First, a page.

2.  Then Penelope resolved that she would show herself to the suitors.She knew of the plot against Telemachus, for the servant Medon hadoverheard their counsels and had told her; she went down thereforeto the court attended by her maidens, and when she reached the suitorsshe stood by one of the bearing-posts supporting the roof of thecloister holding a veil before her face, and rebuked Antinous saying:
3.  Then, when they had finished their work and the meal was ready, theyate it, and every man had his full share so that all were satisfied.As soon as they had had enough to eat and drink, they laid down torest and enjoyed the boon of sleep.
4、  On this they hurried off on their several errands. The heifer wasbrought in from the plain, and Telemachus's crew came from the ship;the goldsmith brought the anvil, hammer, and tongs, with which heworked his gold, and Minerva herself came to the sacrifice. Nestorgave out the gold, and the smith gilded the horns of the heifer thatthe goddess might have pleasure in their beauty. Then Stratius andEchephron brought her in by the horns; Aretus fetched water from thehouse in a ewer that had a flower pattern on it, and in his other handhe held a basket of barley meal; sturdy Thrasymedes stood by with asharp axe, ready to strike the heifer, while Perseus held a bucket.Then Nestor began with washing his hands and sprinkling the barleymeal, and he offered many a prayer to Minerva as he threw a lockfrom the heifer's head upon the fire.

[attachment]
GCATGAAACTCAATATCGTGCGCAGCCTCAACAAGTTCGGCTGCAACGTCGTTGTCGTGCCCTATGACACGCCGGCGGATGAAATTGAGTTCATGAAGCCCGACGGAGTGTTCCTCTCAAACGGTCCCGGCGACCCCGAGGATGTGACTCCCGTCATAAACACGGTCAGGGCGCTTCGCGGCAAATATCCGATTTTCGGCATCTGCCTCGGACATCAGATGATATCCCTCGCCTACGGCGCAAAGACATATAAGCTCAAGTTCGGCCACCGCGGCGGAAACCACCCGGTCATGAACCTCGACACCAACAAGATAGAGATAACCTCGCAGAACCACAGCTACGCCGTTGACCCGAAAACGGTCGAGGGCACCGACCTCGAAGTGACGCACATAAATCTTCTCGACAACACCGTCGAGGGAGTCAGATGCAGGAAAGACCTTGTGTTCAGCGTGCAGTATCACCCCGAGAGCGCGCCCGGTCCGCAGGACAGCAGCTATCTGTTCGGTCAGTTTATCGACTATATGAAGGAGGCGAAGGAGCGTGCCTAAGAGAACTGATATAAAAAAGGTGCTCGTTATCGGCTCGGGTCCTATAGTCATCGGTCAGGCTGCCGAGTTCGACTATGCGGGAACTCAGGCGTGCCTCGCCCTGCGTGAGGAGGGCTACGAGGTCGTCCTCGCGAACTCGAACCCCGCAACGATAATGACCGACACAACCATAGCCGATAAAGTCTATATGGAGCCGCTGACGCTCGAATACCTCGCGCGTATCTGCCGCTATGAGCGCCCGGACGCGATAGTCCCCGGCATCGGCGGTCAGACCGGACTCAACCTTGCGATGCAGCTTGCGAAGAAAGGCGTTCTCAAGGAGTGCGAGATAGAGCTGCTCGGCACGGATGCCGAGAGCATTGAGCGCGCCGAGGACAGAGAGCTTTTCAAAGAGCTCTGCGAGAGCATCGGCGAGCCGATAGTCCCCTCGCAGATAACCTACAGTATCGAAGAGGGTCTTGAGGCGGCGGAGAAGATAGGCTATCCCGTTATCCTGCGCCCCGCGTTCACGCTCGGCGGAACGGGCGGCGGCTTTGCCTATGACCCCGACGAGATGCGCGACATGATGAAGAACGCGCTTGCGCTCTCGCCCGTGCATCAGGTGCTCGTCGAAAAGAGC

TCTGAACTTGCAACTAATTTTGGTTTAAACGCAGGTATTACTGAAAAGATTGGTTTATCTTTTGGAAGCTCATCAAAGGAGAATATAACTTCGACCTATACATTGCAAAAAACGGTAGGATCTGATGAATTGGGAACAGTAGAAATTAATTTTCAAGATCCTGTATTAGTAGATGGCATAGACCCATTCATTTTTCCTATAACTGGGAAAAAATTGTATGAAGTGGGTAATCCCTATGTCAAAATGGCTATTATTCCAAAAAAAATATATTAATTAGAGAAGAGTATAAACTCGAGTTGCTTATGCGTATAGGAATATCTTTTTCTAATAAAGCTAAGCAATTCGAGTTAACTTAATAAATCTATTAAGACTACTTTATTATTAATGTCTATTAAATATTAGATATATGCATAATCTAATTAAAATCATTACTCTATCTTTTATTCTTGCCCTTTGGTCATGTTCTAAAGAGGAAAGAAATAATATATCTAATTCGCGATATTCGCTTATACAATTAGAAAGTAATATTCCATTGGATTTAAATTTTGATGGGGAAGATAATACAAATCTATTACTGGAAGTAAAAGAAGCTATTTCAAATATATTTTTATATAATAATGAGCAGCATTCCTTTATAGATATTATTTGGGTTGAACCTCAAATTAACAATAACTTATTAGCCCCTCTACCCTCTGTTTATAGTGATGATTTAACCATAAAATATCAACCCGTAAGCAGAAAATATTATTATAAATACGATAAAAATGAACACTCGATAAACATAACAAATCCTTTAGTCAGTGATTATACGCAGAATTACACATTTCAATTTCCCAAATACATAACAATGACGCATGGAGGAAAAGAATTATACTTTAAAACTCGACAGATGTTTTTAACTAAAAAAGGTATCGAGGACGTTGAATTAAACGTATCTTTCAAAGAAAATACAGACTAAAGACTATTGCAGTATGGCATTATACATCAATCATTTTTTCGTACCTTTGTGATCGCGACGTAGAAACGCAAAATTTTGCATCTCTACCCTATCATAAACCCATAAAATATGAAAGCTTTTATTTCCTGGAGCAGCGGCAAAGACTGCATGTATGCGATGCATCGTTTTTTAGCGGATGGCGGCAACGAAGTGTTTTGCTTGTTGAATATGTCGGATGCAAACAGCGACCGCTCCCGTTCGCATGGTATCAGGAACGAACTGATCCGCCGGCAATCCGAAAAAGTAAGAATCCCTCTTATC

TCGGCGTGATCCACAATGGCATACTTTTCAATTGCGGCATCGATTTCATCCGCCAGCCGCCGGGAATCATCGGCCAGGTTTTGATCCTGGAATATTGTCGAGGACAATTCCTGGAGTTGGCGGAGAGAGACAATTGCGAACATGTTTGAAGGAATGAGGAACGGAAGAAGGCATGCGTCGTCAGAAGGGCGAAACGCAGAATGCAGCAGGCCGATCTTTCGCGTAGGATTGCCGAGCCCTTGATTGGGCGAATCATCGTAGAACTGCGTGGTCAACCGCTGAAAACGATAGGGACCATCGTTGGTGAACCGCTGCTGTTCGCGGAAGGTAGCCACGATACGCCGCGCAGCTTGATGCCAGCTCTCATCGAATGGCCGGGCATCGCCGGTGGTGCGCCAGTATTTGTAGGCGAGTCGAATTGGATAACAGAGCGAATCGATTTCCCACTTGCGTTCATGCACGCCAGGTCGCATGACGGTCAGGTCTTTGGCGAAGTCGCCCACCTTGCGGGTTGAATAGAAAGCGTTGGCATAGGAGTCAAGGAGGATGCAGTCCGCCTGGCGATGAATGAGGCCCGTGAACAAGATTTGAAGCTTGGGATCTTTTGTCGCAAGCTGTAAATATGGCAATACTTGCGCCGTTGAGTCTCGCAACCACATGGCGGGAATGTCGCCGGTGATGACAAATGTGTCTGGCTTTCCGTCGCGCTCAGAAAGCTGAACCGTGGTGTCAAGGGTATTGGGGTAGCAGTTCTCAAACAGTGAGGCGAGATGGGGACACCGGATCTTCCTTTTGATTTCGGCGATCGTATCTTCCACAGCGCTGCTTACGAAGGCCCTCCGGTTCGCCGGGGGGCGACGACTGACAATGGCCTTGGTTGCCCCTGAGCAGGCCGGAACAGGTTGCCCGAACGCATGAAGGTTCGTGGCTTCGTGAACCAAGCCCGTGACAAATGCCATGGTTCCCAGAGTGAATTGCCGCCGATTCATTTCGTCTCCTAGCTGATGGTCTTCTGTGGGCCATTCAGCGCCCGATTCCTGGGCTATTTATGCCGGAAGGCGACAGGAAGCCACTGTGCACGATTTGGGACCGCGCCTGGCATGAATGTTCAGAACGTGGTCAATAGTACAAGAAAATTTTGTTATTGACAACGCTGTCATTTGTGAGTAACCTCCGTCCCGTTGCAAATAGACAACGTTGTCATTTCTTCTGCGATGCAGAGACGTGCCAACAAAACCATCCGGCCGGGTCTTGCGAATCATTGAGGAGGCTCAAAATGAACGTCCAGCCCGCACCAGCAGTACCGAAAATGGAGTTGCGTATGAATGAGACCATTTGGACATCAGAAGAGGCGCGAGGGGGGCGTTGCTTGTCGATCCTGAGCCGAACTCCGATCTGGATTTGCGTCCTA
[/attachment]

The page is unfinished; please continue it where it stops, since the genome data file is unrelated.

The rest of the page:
5、  And Telemachus answered, "I will tell you truly everything. There isno emnity between me and my people, nor can I complain of brothers, towhom a man may look for support however great his quarrel may be. Jovehas made us a race of only sons. Laertes was the only son ofArceisius, and Ulysses only son of Laertes. I am myself the only sonof Ulysses who left me behind him when he went away, so that I havenever been of any use to him. Hence it comes that my house is in thehands of numberless marauders; for the chiefs from all theneighbouring islands, Dulichium, Same, Zacynthus, as also all theprincipal men of Ithaca itself, are eating up my house under thepretext of paying court to my mother, who will neither say point blankthat she will not marry, nor yet bring matters to an end, so theyare making havoc of my estate, and before long will do so withmyself into the bargain. The issue, however, rests with heaven. But doyou, old friend Eumaeus, go at once and tell Penelope that I am safeand have returned from Pylos. Tell it to herself alone, and thencome back here without letting any one else know, for there are manywho are plotting mischief against me."